Seahawks running back Marshawn Lynch rarely spoke publicly, but he emitted charisma and fierceness. We’re likely to miss all of that legacy more than we imagined.

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What is it about Seattle sports icons wearing No. 24 and their idiosyncratic retirement methods? Ken Griffey Jr. drove off into the sunset one day without a word to anyone, while Marshawn Lynch simply tweeted a picture of green cleats hanging from a wire, with a peace sign emoji, in the fourth quarter of the Super Bowl.

Both departures were, in their own ways, silent perfection, reflecting the singular personality of the ballplayer without the need for a news conference, or even a news release.

Lynch was one of a kind, emitting as powerful a charisma as I’ve ever seen from an athlete within the constricts of a team. Not that Lynch was ever beholden to the conventions that governed others, except in two very important areas that pretty much gave him a pass in all others: He was a supportive and loyal teammate, and as fierce a competitor as I’ve ever seen.

Those factors made Lynch a beloved figure within the Seahawks locker room, and made it easy (or at least imperative) for management to overlook the occasional issues that cropped up. It’s only fitting that Lynch retired rather than forcing the Seahawks to cut him, the final installment in a career ethos of doing it all on his own terms.

Marshawn Lynch retires


Ultimately, it won’t be Lynch’s quirks and eccentricities that we’ll miss most (though I have a hunch we — even the media he tweaked for all those years — will be nostalgic for those a lot sooner than we’d imagine).

It will be the toughness and intimidation and presence he brought the Seahawks, each one a palpable force that enriched the ballclub in numerous ways.

His production spoke for itself — no one ran for more yards or touchdowns during Lynch’s four-year heyday from 2011 to 2014, the reign that should rightfully put him in the Pro Football Hall of Fame.

There have been other productive running backs, but few destroyed the will of opponents like Lynch did. He inspired not only his offensive cohorts but the Seattle defenders with the unforgiving manner in which he fought for every single yard.

As Michael Bennett said after Lynch’s 122-yard effort in a Week 7 win over the 49ers — really, the last time Lynch dominated before injuries did him in:

“A lot of guys get 100 yards but don’t punish a team. He punishes a team.”

More than even the Legion of Boom, Lynch set the tone for the Seahawks, establishing the level of toughness and grit that carried them to the greatest heights in team history.

Thomas Rawls, Lynch’s likely replacement at running back, will get his yards. But it would be setting an unrealistically high bar to expect that he would immediately have the same impact as a leader and tone-setter.

Indeed, if strong safety Kam Chancellor doesn’t come back to Seattle next season, as appears to be at least a possibility, the yin and yang of the Seahawks’ bruising reputation would be gone.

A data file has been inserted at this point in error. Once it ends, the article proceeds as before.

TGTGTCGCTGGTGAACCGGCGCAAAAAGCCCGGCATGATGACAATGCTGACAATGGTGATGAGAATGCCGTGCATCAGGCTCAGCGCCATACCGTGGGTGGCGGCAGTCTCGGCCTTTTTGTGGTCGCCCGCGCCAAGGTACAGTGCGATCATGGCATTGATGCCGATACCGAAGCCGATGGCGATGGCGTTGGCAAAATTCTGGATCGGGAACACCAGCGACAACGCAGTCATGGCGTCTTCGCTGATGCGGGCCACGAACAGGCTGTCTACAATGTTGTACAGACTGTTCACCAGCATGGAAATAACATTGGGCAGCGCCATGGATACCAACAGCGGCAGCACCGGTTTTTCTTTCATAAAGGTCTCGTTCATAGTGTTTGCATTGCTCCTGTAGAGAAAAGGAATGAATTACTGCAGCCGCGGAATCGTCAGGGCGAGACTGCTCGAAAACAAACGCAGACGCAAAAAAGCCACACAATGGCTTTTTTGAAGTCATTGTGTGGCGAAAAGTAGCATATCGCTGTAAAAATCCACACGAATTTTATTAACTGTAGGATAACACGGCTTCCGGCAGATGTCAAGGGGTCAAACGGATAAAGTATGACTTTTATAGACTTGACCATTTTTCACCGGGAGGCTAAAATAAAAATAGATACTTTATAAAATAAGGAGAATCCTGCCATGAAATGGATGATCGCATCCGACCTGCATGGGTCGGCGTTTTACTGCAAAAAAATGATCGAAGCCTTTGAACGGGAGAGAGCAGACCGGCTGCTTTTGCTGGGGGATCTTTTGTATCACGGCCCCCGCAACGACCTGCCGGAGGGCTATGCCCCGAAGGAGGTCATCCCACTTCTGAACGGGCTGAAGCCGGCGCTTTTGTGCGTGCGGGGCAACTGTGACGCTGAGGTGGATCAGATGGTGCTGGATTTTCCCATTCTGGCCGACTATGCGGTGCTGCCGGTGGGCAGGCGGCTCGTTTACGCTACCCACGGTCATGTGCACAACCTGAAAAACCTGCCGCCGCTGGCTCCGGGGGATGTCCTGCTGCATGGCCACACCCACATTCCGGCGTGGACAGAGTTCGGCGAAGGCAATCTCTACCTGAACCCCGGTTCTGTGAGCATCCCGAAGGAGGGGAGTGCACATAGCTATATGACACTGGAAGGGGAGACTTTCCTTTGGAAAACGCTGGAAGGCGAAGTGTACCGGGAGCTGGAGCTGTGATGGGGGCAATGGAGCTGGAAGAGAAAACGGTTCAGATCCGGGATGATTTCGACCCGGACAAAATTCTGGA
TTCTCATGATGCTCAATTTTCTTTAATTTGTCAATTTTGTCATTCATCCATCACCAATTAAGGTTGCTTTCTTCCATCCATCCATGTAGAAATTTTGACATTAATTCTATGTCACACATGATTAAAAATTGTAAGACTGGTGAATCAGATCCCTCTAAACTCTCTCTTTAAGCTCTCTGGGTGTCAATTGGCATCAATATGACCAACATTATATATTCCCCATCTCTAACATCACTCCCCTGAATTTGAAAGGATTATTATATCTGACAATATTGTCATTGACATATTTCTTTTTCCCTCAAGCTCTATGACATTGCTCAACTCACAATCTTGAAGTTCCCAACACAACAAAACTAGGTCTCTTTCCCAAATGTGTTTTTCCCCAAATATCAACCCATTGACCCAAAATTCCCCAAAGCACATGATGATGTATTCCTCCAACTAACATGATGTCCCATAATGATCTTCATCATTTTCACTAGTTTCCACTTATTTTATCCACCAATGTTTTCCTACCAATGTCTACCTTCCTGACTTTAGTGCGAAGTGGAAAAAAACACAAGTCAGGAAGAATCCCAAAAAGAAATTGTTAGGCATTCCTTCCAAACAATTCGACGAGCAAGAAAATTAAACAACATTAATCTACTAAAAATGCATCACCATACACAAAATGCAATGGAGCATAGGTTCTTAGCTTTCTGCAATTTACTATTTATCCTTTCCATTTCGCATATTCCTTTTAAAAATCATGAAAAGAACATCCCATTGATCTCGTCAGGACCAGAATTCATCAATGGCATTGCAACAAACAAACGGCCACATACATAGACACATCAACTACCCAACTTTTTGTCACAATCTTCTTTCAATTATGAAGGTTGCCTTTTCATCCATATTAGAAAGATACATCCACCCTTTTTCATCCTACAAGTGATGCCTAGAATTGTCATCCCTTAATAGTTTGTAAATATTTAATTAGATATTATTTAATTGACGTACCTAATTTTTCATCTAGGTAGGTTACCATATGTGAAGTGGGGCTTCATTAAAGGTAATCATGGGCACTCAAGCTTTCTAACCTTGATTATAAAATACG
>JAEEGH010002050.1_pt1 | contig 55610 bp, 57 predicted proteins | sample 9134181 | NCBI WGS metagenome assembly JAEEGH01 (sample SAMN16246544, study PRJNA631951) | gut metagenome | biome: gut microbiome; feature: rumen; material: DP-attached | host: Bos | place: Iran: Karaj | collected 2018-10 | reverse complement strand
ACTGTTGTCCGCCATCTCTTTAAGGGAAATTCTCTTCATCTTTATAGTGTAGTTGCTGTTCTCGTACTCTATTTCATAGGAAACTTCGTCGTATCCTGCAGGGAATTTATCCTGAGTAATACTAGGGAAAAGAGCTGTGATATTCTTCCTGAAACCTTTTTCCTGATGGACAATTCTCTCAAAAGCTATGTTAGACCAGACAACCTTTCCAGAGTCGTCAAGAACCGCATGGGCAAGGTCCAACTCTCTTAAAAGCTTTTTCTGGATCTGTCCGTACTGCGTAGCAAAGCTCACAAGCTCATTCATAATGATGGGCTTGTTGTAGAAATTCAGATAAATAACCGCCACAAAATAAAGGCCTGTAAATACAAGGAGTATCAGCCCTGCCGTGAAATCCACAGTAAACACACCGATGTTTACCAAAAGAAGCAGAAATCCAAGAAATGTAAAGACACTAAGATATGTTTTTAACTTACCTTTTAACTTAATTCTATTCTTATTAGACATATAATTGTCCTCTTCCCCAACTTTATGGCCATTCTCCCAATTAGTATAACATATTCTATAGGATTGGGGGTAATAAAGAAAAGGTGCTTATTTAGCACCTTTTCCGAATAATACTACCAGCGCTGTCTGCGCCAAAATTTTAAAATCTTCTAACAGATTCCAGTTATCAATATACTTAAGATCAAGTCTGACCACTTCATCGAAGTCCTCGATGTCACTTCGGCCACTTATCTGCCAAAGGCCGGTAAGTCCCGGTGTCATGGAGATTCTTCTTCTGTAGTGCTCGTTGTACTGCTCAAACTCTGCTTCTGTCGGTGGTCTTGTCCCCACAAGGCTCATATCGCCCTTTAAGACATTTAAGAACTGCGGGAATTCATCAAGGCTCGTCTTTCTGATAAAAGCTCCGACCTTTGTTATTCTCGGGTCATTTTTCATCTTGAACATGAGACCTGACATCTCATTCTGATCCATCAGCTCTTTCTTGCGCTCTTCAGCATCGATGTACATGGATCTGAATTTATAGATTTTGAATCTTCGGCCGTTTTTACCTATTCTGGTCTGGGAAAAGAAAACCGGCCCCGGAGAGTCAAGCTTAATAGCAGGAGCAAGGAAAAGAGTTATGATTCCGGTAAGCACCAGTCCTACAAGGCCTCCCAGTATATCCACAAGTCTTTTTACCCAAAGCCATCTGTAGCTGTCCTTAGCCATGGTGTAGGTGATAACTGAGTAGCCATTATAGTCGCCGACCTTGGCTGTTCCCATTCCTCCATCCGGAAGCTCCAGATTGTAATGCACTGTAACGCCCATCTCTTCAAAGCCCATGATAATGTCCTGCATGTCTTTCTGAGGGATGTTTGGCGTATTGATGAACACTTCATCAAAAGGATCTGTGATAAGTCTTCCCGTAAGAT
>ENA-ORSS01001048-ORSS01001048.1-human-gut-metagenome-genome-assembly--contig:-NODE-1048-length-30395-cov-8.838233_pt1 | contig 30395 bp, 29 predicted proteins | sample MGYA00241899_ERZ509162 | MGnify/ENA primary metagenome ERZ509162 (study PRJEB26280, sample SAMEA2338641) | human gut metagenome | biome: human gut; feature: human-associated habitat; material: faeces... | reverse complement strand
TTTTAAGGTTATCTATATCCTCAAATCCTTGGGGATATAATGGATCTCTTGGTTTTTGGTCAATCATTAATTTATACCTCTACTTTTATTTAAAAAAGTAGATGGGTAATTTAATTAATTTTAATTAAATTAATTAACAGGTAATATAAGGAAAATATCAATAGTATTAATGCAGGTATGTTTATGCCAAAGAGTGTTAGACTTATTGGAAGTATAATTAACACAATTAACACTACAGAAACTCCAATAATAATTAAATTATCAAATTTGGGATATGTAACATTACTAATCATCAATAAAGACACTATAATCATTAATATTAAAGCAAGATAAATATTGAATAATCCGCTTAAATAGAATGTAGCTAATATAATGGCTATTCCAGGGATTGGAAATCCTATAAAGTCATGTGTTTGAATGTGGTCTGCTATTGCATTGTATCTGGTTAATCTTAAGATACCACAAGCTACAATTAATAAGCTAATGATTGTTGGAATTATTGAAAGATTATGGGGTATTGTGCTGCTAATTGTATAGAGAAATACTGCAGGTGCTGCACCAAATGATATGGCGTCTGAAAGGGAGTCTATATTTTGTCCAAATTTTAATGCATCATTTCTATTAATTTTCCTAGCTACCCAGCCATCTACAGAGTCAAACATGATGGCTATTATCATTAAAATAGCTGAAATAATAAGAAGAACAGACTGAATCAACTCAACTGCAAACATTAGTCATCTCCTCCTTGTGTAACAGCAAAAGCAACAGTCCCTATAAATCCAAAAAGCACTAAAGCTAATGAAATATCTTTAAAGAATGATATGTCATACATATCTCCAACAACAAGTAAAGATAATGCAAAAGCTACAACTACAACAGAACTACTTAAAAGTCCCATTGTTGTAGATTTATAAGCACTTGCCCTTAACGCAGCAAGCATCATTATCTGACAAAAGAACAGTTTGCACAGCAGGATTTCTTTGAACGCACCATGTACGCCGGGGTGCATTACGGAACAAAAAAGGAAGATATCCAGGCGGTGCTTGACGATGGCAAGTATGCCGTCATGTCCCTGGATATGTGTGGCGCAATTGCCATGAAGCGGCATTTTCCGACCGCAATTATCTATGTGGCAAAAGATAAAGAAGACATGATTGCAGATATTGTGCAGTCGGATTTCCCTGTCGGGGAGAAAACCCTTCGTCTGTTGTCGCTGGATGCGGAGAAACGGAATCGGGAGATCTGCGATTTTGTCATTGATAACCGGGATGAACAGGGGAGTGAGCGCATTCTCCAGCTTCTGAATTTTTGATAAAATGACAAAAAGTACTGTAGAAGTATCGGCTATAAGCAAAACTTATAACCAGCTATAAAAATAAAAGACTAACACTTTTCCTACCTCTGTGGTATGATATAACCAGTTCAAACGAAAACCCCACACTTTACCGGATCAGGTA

That doesn’t mean that they still wouldn’t be a physical team, or even a feared one. It does mean that the feel, the aura, will be unavoidably different. Lynch was the most enduring symbol of the Seahawks in this exalted era, his famed silence merely enhancing his stature, his appeal, and, yes, even his charm.

Acquiring Lynch from Buffalo four games into his tenure as Seahawks coach was Pete Carroll’s first great move, and maybe still his best. Off the field, Lynch was never less than fascinating, a writer’s dream despite the fact that he rarely spoke publicly.

I always felt that was a shame, not because he owed it to us, but because in those rare moments Lynch did open up, it was almost always riveting, even poetic. My favorite example remains Lynch’s interview with ESPN’s Jeffrey Chadiha for an “E:60” episode in 2013. Lynch’s description of his Beast Quake run, relating it to his Oakland childhood, is profound:

“Growing up, being where I’m from, a lot of people don’t see the light. I didn’t see the light in that play. Went forward, ran into some trouble. Being on food stamps, living in the projects. Running head-first into linebackers. Start to play football. Things opened up for me a little bit. Breaking a couple more tackles. Going to jail. Getting in trouble. Coming out of that. Touchdown.

“I guess you could say that run is symbolic of my life.”

In the same interview, Lynch got emotional when talking about perceptions of him, based on some of the incidents that had plagued him after turning pro in 2007 — a gun charge, a hit-and-run incident and a DUI.

“I would like to see them (critics) grow up in project-housing authorities, being racially profiled growing up, sometimes not even having nothing to eat, sometimes having to wear the same damn clothes to school for a whole week. Then all of a sudden a big-ass change in their life, like their dream come true, to the point they’re starting their career, at 20 years old, when they still don’t know (bleep). I would like to see some of the mistakes they would make.”

My most recent glimpse of Lynch came last Friday at the opening of his Beast Mode retail store in Oakland. I saw a tender side of him there, as he gently hugged his sister and grandmother while the Oakland mayor read a proclamation honoring him for all he’s given to his hometown. I’m pretty sure Lynch was misty-eyed, too.

No interviews, of course, but his body language spoke volumes.

The Seahawks got a jump-start on life without Lynch during a 2015 season in which his contributions were sporadic. Now it’s a new era, one in which the Seahawks will definitively be without Lynch.

He will be missed in innumerable ways — as a competitor, as a personality, and, especially, as the relentless force who, more than anyone else, made the Seahawks the team no one wanted to play, but everyone wanted to watch.